Editto Bulgaro

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The Editto bulgaro (English: "Bulgarian Edict"), also referred to as "the Bulgarian Diktat" or "the Bulgarian Ukase" in Italian newspapers,[1] was a statement of Silvio Berlusconi, at the time Prime Minister of Italy, about the behavior of some journalists and television stars in the Italian media system, which was pronounced during a press conference with Simeon Saxe-Coburg-Gotha, at the time Prime Minister of Bulgaria, on 18 April 2002. It was soon followed by the removal from the air of the people Berlusconi had referred to: journalists Enzo Biagi and Michele Santoro, and comedian Daniele Luttazzi.


L'uso che Biagi -- come si chiama quell'altro...? Santoro, ma l'altro... Luttazzi -- hanno fatto della televisione pubblica, pagata coi soldi di tutti, è un uso criminoso. E io credo che sia un preciso dovere da parte della nuova dirigenza di non permettere più che questo avvenga.

English translation[edit]

The use that Biagi – what's the name of the other one? Santoro, but the other one ... Luttazzi – have made of public television, paid with everyone's money, is criminal. I believe that it is a precise duty of the new management [of RAI] to prevent this from happening again.


After this statement, the then-new management of RAI cancelled Biagi's, Santoro's and Luttazzi's respective shows, officially because "they were no longer competitive" (though the figures portrayed very good results). Biagi and Santoro were allowed to work with RAI after Berlusconi's House of Freedoms was defeated in the 2006 Italian general election, but Daniele Luttazzi is still banned from RAI. He went back on television briefly when the La7 network hired him in 2007.

Aftermath for Enzo Biagi[edit]

Enzo Biagi began a controversy with the RAI, and initially his show, Il fatto (The Fact) was moved to a late time, then moved to the channel Rai Tre and in the end cancelled. Feeling himself mocked by the RAI, he decided not to renegotiate his contract with the network. The contract expired on December 31, 2002.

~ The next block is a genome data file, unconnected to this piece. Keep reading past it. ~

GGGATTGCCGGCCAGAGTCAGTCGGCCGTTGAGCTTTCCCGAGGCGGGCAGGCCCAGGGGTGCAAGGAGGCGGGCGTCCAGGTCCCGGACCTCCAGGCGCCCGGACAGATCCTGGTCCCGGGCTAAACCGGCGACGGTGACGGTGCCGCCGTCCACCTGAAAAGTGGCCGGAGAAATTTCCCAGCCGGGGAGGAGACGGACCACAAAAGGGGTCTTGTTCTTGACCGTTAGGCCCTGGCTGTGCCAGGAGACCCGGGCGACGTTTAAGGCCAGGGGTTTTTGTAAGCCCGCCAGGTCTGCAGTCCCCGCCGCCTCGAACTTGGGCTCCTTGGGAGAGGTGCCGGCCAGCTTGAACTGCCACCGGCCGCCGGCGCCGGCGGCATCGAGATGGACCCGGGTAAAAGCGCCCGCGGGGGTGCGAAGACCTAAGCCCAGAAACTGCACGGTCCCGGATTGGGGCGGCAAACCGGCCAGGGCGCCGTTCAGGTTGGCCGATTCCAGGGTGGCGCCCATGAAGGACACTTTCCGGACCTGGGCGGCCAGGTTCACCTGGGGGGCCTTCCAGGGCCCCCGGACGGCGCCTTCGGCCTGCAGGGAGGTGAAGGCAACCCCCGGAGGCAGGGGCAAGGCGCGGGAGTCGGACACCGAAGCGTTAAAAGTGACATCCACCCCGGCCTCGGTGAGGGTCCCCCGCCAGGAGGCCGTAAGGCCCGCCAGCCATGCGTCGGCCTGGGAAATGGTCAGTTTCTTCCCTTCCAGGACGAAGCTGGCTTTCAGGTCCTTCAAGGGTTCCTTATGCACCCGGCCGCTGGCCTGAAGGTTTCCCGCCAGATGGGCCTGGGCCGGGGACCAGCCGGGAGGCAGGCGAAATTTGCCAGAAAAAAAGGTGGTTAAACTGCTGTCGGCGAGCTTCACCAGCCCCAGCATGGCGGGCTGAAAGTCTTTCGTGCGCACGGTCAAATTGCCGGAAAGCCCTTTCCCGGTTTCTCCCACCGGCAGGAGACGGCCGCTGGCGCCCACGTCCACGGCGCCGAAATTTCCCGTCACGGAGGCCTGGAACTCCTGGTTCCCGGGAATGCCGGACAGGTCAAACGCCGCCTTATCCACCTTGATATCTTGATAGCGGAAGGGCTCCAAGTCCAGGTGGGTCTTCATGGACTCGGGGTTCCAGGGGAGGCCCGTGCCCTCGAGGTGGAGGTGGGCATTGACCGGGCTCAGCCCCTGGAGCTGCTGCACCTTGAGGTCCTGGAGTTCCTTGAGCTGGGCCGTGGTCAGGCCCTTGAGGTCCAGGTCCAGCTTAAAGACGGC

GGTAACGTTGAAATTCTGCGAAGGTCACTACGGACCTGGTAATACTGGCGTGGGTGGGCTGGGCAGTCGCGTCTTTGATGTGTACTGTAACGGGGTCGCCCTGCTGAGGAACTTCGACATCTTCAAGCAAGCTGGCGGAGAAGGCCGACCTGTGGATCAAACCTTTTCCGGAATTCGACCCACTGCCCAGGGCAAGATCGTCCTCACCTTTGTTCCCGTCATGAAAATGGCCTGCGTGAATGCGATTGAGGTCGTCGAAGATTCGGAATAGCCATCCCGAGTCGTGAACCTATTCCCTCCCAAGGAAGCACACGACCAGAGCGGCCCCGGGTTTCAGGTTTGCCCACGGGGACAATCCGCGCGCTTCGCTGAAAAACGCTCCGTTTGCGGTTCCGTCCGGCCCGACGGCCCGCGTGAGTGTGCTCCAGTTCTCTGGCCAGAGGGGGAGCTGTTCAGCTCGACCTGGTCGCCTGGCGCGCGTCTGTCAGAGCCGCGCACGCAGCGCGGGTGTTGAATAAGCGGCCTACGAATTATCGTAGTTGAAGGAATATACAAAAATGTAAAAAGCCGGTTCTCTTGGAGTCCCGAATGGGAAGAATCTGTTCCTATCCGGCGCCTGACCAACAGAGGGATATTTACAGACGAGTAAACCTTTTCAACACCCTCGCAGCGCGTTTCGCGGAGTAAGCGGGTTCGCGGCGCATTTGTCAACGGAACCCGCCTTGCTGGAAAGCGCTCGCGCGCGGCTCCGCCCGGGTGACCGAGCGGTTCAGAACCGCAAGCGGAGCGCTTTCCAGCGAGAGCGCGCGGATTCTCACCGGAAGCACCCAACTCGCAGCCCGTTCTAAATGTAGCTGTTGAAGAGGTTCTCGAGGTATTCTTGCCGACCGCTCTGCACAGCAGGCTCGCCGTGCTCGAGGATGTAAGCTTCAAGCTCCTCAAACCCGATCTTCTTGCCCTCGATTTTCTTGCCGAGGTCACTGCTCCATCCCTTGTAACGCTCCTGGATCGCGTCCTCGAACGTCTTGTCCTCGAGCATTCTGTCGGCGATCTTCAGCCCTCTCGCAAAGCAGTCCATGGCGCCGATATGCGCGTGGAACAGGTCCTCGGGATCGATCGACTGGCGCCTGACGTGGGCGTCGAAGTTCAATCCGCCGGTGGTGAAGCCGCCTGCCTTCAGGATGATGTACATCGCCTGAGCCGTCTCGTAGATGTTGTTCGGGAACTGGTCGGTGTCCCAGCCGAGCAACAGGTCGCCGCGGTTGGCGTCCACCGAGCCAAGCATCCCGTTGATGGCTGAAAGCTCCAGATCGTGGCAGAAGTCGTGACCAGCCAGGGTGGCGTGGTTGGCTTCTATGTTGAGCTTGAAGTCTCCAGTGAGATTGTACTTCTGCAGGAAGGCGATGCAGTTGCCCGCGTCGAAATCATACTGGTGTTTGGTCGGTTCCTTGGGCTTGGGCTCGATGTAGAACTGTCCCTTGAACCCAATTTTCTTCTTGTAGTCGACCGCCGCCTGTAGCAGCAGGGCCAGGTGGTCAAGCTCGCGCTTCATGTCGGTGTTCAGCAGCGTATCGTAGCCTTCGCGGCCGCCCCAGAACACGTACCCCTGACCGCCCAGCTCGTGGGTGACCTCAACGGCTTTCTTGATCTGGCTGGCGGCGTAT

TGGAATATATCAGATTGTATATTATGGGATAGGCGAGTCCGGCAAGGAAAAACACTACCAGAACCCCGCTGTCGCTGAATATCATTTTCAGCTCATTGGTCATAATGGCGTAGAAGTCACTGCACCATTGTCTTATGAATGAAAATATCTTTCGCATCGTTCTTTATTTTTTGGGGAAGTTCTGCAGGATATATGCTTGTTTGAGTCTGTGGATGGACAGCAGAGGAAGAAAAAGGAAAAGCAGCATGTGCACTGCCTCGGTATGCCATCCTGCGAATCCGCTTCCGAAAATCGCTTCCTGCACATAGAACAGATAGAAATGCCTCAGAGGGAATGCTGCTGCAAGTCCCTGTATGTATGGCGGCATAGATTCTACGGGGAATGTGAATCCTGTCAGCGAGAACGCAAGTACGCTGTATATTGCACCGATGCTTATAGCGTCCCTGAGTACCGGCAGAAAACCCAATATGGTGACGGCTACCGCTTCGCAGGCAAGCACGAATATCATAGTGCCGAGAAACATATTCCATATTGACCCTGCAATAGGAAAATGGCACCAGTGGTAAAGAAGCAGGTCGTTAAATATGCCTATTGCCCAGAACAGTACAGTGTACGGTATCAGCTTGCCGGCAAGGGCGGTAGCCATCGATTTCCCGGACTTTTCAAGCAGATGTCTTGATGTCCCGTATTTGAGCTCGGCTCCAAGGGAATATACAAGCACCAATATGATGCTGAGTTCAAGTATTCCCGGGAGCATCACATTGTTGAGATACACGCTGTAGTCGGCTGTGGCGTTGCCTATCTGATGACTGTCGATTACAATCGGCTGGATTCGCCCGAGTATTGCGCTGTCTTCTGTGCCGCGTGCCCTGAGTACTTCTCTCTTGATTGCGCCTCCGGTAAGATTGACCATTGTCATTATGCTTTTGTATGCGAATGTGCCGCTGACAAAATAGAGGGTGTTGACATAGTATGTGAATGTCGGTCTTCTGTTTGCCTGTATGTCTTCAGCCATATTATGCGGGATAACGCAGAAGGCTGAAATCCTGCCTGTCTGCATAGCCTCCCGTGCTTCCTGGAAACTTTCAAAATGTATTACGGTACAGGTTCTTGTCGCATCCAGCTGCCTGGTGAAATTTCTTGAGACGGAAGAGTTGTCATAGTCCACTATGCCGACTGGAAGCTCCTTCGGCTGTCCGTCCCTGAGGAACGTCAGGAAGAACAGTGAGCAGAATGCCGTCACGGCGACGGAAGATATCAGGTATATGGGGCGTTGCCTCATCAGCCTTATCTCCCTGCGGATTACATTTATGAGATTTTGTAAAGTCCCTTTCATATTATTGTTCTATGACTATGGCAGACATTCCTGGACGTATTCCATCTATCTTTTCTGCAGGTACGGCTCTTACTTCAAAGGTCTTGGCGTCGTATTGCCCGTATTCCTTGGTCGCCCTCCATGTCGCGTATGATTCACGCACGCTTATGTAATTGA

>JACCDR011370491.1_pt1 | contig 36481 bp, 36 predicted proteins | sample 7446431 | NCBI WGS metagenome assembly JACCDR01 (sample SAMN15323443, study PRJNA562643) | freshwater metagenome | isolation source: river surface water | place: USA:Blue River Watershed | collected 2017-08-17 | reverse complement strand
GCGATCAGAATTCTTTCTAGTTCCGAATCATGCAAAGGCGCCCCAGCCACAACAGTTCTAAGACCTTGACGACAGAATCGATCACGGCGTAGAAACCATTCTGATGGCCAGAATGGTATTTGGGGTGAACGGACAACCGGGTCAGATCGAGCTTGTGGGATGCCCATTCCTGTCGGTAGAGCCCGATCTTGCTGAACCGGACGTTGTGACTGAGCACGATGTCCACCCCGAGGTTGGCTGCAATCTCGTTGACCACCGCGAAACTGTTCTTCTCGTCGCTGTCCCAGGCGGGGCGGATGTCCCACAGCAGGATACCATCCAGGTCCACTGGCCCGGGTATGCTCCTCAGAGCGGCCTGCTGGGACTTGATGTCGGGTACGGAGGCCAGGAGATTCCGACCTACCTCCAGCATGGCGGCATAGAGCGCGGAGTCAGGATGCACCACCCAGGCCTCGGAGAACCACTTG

Biagi continued to criticize Berlusconi in Italy's leading newspaper, Il Corriere della Sera, and was defended by the direction of the newspaper in an argument with Berlusconi.[2]

He reappeared on television on May 26, 2005, when he was interviewed by Fabio Fazio for Che tempo che fa of Rai Tre. He returned to Fazio's program twice. He was invited to the show Rockpolitic along with Luttazzi and Santoro for an episode about freedom of press, but he and Luttazzi declined to appear, because the show was on Rai1, whose director approved of "Editto Bulgaro".

On April 22, 2007 he returned to TV with a program called RT - Rotocalco Televisivo (Television Magazine), but after seven episodes he could not continue due to his worsening health. He died ten days afterwards, on November 6, 2007, in Milan, at the age of 87.

Aftermath for Michele Santoro[edit]

Forza Italia, Berlusconi's party, sued RAI because of Santoro's show on six separate counts, which led to Santoro's dismissal.

Santoro sued RAI for unfair dismissal, and won the case in 2005, with a compensation of €1,400,000 and the reintegration in the same time range in TV with the program Anno Zero.[3]

Aftermath for Daniele Luttazzi[edit]

Luttazzi's show Satyricon was suspended in December 2002. Satyricon had high shares, with audience peaks of 7.5 million.[4]